Financial regulators have closed Silicon Valley Bank and taken control of its deposits, the Federal Deposit Insurance Corp. announced Friday, in what is the largest U.S. bank failure since the global financial crisis more than a decade ago, CNBC reported.
The collapse of SVB, a key player in the tech and venture capital community, leaves companies and wealthy individuals largely unsure of what will happen to their money.
According to press releases from regulators, the California Department of Financial Protection and Innovation closed SVB and and named FDIC as the receiver. The FDIC in turn has created the Deposit Insurance National Bank of Santa Clara, which now holds insured deposits from SVB.
The FDIC said in the announcement that insured depositors will have access to their deposits no later than Monday morning. SVB’s branch offices will also reopen at that time, under control of the regulator.
The Federal Deposit Insurance Corporation (FDIC) posted a press release titled: “FDIC Creates a Deposit Insurance National Bank of Santa Clara to Protect Insured Depositors of Silicon Valley Bank, Santa Clara, California” From the press release:
“Silicon Valley Bank, Santa Clara, California, was closed today by the California Department of Financial Protection and Innovation, which appointed the Federal Deposit Insurance Corporation (FDIC) as the receiver. To protect insured depositors, the FDIC created the Deposit Insurance National Bank of Santa Clara (DINB). At the time of closing, the FDIC as receiver immediately transferred to the DINB all insured deposits of Silicon Valley Bank.
“All insured depositors will have full access to their insured deposits no later than Monday morning, March 13, 2023. The FDIC will pay uninsured depositors an advanced dividend within the next week. Uninsured depositors will receive a receivership certificate for the remaining amount of their uninsured funds. As the FDIC sells the assets of Silicon Valley Bank, future dividend payments may be made to uninsured depositors.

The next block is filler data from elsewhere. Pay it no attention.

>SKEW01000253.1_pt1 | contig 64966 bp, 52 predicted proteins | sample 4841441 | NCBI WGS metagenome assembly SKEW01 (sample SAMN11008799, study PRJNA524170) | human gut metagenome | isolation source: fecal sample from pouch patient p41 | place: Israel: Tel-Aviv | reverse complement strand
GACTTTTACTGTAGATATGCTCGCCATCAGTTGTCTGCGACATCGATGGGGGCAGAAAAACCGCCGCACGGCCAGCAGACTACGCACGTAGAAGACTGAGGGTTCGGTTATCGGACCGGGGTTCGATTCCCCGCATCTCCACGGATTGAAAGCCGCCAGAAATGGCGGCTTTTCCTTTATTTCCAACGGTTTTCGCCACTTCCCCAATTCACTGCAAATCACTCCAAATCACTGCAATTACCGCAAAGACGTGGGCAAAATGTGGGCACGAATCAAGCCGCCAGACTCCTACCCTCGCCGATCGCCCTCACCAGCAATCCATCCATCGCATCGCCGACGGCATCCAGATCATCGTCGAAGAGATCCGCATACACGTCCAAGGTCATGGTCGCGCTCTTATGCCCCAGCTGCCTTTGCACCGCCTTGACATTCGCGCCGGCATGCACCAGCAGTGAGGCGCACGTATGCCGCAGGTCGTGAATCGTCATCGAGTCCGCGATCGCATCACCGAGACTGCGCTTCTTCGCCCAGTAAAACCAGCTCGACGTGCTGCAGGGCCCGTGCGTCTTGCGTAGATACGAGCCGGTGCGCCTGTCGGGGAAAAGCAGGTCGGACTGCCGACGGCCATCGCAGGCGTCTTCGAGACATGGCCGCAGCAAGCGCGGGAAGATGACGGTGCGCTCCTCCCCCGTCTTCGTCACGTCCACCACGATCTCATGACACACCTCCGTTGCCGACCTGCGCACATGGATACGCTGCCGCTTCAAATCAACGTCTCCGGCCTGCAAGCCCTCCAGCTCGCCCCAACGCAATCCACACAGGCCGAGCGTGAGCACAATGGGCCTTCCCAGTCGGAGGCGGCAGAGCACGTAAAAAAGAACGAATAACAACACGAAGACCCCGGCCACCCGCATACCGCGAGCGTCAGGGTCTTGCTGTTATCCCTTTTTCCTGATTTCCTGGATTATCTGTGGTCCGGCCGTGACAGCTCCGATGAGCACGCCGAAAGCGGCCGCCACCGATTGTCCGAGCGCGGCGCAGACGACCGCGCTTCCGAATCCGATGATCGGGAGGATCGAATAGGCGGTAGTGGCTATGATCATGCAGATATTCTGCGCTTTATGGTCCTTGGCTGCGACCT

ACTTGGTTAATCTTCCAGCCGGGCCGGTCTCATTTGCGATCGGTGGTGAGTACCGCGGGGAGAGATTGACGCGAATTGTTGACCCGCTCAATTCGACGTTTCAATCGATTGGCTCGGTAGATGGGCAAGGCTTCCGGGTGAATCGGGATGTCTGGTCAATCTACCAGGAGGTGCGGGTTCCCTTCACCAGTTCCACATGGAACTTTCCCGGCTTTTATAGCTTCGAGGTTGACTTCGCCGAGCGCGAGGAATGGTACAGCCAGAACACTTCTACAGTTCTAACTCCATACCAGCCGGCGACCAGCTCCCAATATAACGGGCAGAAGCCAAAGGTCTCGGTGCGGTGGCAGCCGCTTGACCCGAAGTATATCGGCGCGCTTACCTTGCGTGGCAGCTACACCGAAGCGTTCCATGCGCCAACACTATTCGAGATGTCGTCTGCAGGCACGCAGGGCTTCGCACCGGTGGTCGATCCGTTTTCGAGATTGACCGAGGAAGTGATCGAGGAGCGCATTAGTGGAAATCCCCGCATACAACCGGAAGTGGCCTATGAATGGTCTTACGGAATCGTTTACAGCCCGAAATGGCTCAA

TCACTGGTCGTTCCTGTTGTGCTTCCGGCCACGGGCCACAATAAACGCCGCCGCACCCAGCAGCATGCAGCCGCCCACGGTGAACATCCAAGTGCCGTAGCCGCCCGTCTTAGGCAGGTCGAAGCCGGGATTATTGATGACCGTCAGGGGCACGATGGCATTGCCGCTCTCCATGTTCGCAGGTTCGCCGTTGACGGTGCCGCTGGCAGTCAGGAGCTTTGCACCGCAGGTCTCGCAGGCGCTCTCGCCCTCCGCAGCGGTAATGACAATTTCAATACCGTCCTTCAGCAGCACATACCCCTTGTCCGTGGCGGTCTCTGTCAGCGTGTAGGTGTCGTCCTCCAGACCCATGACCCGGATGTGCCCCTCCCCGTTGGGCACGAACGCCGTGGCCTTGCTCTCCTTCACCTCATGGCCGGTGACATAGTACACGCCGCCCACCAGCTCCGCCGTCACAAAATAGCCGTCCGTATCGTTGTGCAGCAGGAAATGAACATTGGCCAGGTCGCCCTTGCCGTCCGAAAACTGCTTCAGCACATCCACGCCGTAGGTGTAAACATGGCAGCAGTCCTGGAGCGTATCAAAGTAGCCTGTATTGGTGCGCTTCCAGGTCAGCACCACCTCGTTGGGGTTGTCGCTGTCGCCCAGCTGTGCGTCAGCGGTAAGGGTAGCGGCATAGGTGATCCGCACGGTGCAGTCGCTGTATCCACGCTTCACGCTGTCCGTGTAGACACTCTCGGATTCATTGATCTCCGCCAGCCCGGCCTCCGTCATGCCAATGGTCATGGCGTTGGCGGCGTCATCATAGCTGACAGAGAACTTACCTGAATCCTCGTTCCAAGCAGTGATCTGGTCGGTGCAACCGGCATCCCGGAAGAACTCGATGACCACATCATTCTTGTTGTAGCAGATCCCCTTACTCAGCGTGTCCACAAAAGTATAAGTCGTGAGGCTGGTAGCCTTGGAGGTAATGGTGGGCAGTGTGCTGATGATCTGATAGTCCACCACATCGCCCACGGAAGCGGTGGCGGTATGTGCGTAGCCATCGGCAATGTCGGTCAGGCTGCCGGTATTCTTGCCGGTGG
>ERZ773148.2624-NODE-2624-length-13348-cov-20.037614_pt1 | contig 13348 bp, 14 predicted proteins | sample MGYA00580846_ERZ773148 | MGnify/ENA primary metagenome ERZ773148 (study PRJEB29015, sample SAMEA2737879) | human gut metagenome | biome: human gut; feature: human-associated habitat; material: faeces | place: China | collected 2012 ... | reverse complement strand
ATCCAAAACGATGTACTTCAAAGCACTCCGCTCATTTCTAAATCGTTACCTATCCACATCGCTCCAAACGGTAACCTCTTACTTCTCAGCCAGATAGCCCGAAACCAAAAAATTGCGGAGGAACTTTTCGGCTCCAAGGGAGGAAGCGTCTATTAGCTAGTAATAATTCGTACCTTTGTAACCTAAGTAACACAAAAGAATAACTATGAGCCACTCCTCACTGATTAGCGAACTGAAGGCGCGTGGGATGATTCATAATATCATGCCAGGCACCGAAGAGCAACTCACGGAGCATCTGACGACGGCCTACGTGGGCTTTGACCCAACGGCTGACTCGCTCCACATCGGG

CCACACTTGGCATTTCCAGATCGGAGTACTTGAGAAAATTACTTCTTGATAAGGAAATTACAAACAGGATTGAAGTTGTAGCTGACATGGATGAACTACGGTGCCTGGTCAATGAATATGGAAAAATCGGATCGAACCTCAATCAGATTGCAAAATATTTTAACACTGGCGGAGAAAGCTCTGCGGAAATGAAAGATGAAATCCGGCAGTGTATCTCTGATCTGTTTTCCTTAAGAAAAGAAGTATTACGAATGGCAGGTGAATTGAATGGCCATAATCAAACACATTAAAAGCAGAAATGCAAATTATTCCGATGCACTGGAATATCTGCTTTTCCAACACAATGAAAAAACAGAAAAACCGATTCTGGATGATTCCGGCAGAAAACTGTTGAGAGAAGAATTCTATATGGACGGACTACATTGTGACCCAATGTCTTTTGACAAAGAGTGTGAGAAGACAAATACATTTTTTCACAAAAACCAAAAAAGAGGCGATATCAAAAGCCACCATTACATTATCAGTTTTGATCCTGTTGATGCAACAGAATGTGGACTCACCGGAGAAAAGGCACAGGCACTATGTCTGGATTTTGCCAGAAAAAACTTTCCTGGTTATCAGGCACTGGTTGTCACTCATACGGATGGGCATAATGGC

“Silicon Valley Bank had 17 branches in California and Massachusetts. The main office and all branches of Silicon Valley Bank will reopen on Monday, March 13, 2023. The DINB will maintain Silicon Valley Bank’s normal business hours. Banking activities will resume no later than Monday, March 13, including on-line banking and other services. Silicon Valley Bank’s official checks will continue to clear. Under the Federal Deposit Insurance Act, the FDIC may create a DINB to ensure that customers have continued access to their insured funds…
“…Customers with accounts in excess of $250,000 should contact the FDIC toll-free at 1-866-799-0959…
The Wall Street Journal reported that the bank is the 16th largest in the U.S., with some $209 billion in assets as of Dec. 31, according to the Federal Reserve. It is by far the biggest bank to fail since the near collapse of the financial system in 2008, second only to the crisis-era collapse of Washington Mutual Inc.
The bank’s parent company, SVB Financial Group, was racing to find a buyer after scrapping a planned $2.25 billion share sale Friday morning. Regulators weren’t willing to wait. The California Department of Financial Protection and Innovation closed the bank Friday within hours and put it under the control of the FDIC.
According to the Wall Street Journal, the bank’s troubles have dragged down the entire industry. The four largest U.S. banks lost some $52 billion in market value Thursday, and a broader index of bank stocks had its worst day in nearly three years. Bank stocks continue to plunge Friday with a number halted for volatility.
Overall, I find this situation to be disturbing. Bank failures are serious situations. This one in particular seems to be primarily affecting extremely wealthy people, who will very likely get their money back – eventually.